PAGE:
HOUSTON (CN) – Whole Foods Market investors urged the Fifth Circuit on Thursday to revive their securities fraud class action accusing the grocer of inflating its share price by counting revenue from mislabeled and overpriced products.
Founded in Austin, Texas, in 1980 with the merger of two local health food grocers, Whole Foods steadily expanded over the next three decades by buying out 15 competitors.
Its focus on organic food proved to be a lucrative niche market and its profits topped $5 billion in 2014.
The king of online retail, Amazon, bought Whole Foods for $13.4 billion last year to expand its brick-and-mortar business.
But the buyout did not resolve Whole Foods’ pre-merger legal troubles.
Those came from its admission in an $800,000 settlement with California in 2014 and a $500,000 deal with New York City in 2015 that it had mislabeled some packaged products to show they weighed more than they actually did.
Whole Foods co-CEO Walter Robb promptly admitted the company made some pricing mistakes but assured them it was not intentional.
“I want to emphasize these were not systematic, but rather caused by inadvertent human error. The audit includes errors that were favorable to customers as well,” Robb said during a July 2015 conference call with investors, according to court records.
Robb said on the call that sales had dropped at its stores due to media coverage of the overcharging, causing the share price to drop $4.74 to $36.08.
Whole Foods shareholder Yochanan Markman brought a securities fraud class action against the company in Austin, Texas, federal court in August 2015. The Employees’ Retirement System of the State of Hawaii, comprised of 115,000 members, replaced Markman as lead plaintiff two months later.
U.S. District Judge Lee Yeakel dismissed the lawsuit in August 2017.
Although the class claimed Whole Foods had made at least $127.7 million in New York and California alone from inaccurately labeling its products’ weight, Judge Yeakel found the figure is an estimate based on a study by a Whole Foods data analyst, so the calculations “do not qualify as a factual admission of unearned sales revenue.”
The Hawaii retirement fund appealed to the Fifth Circuit, which held a hearing Thursday at the Houston federal courthouse.
The fund’s attorney Susan Alexander, partner in the San Francisco firm Robbins Geller Rudman & Dowd, told the three-judge panel that Whole Foods had made false earnings reports from 2013 to 2015 because it had included the $127.7 million from the alleged overpricing scam, knowing it had not actually earned those proceeds.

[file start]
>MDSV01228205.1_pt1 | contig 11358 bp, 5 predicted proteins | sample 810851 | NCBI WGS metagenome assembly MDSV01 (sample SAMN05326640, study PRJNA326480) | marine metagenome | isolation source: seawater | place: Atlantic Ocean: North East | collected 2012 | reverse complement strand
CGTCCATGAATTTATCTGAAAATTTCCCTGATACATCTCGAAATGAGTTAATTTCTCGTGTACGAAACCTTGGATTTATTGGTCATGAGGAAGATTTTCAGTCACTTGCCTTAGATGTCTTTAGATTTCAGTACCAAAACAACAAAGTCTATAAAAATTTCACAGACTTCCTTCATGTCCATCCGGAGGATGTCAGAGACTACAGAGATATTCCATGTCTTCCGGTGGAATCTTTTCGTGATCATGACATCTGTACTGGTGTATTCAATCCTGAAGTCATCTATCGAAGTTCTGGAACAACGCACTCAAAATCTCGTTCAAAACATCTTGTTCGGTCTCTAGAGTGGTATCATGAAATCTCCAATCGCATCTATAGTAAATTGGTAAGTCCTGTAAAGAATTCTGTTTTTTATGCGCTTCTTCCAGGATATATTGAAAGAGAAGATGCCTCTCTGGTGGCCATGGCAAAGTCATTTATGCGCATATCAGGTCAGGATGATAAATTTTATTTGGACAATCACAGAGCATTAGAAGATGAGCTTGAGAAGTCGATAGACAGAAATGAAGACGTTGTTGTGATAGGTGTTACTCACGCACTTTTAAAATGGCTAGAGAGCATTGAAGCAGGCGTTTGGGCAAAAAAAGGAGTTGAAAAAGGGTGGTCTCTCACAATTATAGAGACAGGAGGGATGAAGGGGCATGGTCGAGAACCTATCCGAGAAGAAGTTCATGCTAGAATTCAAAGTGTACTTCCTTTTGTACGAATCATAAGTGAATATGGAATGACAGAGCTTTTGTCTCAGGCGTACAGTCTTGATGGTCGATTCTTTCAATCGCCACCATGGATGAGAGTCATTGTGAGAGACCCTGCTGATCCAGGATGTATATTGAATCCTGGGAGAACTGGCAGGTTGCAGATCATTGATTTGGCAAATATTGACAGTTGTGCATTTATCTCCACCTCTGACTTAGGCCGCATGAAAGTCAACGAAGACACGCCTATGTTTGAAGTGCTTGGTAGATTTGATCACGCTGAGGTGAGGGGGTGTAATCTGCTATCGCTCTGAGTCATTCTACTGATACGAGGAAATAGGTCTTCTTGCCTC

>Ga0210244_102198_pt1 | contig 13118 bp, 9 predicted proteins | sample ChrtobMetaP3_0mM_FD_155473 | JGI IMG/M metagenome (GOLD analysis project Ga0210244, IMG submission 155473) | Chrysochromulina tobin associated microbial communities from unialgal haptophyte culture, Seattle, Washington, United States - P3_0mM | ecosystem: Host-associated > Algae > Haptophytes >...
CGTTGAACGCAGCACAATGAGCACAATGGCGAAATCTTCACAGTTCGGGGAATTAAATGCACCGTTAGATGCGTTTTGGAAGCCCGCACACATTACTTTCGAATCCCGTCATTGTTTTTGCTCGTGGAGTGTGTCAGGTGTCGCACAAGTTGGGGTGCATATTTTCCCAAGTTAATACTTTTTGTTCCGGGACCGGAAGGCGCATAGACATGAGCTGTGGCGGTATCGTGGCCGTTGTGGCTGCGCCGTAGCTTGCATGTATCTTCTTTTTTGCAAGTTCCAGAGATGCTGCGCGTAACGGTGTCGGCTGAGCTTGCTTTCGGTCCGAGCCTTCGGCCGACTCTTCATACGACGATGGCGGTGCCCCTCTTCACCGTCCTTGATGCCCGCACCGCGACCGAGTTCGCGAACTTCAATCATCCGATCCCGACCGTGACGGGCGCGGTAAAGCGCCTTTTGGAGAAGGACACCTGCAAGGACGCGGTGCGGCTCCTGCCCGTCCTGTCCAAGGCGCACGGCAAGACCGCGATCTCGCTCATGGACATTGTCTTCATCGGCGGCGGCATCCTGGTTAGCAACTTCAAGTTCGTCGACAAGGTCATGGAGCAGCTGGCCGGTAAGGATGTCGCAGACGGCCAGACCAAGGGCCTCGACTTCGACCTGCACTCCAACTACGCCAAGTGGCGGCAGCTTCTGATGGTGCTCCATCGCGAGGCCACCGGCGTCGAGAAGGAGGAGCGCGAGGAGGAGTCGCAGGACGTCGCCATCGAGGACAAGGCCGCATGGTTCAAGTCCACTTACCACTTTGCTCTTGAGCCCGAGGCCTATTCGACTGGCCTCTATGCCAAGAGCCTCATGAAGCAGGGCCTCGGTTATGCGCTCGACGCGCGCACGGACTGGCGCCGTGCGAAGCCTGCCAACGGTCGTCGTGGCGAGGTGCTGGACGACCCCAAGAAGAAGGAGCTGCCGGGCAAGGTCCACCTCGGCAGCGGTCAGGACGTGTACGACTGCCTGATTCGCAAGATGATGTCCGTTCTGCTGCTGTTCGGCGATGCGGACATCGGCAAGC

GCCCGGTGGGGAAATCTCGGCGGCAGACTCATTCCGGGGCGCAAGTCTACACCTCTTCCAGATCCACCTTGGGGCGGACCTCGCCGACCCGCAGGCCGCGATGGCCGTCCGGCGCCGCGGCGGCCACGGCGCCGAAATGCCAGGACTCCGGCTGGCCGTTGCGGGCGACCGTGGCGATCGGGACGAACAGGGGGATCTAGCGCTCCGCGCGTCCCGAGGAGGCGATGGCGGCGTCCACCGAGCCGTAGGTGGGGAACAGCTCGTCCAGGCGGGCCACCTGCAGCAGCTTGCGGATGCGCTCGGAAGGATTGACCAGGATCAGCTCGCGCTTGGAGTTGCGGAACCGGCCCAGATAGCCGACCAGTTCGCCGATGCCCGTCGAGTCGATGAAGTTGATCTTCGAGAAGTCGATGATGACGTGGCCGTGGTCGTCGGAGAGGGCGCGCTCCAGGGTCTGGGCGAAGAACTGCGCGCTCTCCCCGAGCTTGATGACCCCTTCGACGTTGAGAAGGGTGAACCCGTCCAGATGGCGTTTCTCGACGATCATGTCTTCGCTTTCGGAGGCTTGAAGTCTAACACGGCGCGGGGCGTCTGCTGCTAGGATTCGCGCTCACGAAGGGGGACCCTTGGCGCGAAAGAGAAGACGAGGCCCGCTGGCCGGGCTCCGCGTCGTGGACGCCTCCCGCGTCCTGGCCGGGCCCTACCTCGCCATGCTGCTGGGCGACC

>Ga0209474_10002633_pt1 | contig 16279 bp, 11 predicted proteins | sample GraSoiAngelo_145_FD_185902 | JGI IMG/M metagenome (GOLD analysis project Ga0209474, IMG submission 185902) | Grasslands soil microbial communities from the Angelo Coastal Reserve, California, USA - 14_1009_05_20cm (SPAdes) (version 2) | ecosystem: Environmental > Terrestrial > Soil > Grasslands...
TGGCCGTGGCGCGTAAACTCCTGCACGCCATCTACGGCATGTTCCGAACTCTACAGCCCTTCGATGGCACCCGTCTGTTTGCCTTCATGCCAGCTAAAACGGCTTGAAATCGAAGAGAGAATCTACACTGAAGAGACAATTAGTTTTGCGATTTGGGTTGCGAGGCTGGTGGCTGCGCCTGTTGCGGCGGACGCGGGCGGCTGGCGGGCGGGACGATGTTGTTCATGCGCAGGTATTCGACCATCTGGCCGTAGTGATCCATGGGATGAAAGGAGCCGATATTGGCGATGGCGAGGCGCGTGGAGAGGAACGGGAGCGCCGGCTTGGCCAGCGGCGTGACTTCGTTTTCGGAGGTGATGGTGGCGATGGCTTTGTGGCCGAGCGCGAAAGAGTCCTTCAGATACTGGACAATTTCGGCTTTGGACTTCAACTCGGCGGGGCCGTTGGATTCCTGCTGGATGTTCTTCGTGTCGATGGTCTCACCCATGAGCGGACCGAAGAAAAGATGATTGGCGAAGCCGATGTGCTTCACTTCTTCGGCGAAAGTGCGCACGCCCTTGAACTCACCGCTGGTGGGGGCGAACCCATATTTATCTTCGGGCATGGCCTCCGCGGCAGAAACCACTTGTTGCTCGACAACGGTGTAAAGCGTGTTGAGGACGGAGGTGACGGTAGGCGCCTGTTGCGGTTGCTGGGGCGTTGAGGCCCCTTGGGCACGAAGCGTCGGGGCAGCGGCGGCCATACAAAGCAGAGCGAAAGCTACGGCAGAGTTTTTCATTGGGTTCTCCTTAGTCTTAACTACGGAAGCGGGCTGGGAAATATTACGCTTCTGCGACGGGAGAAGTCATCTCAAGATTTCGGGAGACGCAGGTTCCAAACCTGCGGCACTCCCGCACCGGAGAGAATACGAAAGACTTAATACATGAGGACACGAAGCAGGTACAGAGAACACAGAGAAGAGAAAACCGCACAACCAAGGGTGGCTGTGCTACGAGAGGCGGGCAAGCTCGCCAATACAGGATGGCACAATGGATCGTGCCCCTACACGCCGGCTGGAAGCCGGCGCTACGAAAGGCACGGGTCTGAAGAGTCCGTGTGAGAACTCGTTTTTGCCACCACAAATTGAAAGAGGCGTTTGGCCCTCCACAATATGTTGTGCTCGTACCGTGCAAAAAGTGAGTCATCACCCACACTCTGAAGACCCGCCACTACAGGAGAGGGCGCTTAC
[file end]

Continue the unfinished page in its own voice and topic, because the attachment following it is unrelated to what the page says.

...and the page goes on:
Alexander said under the generally accepted accounting principles followed by the U.S. Securities and Exchange Commission, companies can only report what they earn, not their revenue, and the money was not earned since Whole Foods put less food in packages than represented and still collected the extra money.
U.S. Circuit Judge Catharina Haynes asked Alexander why the retirement fund had sued over pricing errors that had increased the value of its Whole Food shares.
“You’re the owner. You benefit from the overcharging. Maybe this should be a consumer suit,” said Haynes, a George W. Bush appointee.
“It’s about the value of the company,” Alexander replied.
U.S. Circuit Judge Jennifer Elrod weighed in.
“So they wouldn’t have kept it in their portfolio?” Elrod asked.
“Right,” Alexander said.
Whole Foods’ attorney Gregory Casas urged the panel to affirm the lower court’s dismissal. He works in the Austin office of Greenberg Traurig.
He said the investors could not prove loss causation, an element needed to win a securities fraud case.
Casas said Whole Foods executives did not disclose any new information about the product pricing issues, or admit any wrongdoing, in the July 2015 conference call that sent the share price tumbling – they only said it was a risk factor that could affect the share price.
“Acknowledging the occurrence of a known and disclosed risk factor does not establish loss causation,” Casas states in a rebuttal brief.
The investors claim Whole Foods erred in not restating its earnings in light of the overpricing revelations.
But Casas told the panel the lack of hard numbers for the transactions in which Whole Foods overcharged customers negates any fraud claims.
“We have no idea how many times it happened,” Casas said.
The judges did not say when they would rule on the appeal. U.S. Circuit Judge Carolyn King rounded out the panel.